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What’s Next for Science Museums?

Two kids looking at a science exhibit, back viewScience museums are not just science lessons for kids any more.

As president and CEO of the Science Museum of Minnesota, Alison Brown ’80 says science museums are becoming something more—more contemplative, more thought-provoking, more people-oriented. “I’m leading a team that is helping us move away from the idea that museums curate only the facts and tell you what’s what,” says Brown, who is also a vice chair of the Board of Trustees of Pomona College. “We will always do real science. We also want our museum to be the place where you’re having two-way conversations and contributing your experience to the collective understanding—all while you’re having fun.”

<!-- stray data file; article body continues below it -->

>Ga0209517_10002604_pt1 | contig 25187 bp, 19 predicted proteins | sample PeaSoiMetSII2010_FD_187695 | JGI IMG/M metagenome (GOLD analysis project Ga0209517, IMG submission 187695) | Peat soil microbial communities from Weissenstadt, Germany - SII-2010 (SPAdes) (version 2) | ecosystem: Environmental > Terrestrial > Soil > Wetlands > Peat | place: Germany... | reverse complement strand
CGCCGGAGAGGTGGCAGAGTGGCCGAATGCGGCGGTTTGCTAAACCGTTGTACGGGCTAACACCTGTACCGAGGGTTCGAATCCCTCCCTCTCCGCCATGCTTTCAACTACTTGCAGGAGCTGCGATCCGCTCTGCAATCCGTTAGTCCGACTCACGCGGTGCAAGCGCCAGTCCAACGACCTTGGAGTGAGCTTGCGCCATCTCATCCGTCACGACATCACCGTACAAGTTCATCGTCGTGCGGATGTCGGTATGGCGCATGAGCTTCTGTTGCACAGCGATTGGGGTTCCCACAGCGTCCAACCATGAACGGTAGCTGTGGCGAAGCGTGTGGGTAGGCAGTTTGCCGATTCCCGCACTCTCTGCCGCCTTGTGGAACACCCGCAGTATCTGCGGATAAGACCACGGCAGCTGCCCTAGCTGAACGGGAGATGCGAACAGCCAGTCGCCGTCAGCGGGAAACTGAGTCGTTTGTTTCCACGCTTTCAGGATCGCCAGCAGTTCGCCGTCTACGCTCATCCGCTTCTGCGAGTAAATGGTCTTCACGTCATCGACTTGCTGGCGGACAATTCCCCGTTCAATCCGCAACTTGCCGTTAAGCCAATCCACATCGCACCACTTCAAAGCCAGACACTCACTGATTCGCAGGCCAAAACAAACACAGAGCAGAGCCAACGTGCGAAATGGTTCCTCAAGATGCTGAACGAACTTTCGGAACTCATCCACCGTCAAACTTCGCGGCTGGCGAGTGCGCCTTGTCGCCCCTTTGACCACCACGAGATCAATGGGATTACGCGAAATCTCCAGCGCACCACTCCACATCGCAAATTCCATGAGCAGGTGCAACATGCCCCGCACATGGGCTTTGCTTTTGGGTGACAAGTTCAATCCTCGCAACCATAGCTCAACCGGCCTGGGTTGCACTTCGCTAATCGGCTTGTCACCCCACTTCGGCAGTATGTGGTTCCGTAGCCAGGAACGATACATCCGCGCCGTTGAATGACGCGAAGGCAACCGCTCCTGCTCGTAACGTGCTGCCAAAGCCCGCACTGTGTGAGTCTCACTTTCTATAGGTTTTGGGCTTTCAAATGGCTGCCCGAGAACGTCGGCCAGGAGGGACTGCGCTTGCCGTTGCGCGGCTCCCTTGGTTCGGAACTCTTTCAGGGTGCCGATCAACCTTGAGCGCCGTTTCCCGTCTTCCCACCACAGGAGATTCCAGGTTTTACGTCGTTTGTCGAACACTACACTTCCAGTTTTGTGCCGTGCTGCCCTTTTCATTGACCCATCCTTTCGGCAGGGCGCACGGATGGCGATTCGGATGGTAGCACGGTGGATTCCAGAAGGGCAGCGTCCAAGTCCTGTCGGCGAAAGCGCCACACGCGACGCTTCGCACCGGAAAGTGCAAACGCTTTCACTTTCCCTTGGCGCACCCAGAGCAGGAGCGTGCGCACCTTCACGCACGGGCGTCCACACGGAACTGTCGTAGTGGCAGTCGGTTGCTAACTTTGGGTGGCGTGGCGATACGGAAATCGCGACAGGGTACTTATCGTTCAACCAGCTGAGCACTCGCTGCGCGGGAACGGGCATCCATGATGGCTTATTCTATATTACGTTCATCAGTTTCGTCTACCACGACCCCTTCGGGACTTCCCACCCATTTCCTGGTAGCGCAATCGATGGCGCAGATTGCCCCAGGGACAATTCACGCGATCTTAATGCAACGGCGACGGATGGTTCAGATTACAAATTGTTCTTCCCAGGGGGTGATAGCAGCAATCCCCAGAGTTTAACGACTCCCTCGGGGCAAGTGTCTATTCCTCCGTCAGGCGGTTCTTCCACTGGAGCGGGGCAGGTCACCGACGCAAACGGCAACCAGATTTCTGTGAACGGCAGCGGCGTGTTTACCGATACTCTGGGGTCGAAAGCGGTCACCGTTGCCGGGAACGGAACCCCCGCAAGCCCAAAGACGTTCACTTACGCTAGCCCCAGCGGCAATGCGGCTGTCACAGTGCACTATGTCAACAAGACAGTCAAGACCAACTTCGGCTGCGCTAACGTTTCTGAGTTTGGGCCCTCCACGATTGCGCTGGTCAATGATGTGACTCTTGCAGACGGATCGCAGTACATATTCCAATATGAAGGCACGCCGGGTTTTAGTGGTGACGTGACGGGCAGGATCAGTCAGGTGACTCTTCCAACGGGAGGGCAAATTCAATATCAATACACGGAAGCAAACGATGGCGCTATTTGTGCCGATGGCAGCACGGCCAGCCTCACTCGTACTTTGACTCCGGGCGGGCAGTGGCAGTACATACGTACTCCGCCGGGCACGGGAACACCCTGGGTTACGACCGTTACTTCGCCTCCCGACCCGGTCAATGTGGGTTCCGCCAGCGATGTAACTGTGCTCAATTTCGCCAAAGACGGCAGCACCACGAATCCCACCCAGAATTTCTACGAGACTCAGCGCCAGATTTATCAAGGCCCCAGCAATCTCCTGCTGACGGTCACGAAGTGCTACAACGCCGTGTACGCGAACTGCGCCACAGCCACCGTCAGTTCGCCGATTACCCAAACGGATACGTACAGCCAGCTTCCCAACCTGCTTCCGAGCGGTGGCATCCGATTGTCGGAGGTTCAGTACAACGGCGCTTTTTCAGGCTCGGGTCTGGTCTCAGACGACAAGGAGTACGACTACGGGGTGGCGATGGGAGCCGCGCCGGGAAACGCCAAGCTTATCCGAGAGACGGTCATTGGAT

In the ‘70s, she says, science museums were noisy with hands-on interactives and gadgets. “As people start seeing science museums not just as places for pushing buttons and pulling levers, but as places where they’re engaged in conversation and joining us in creating experiences that are worth their time—that’s an exciting future.”

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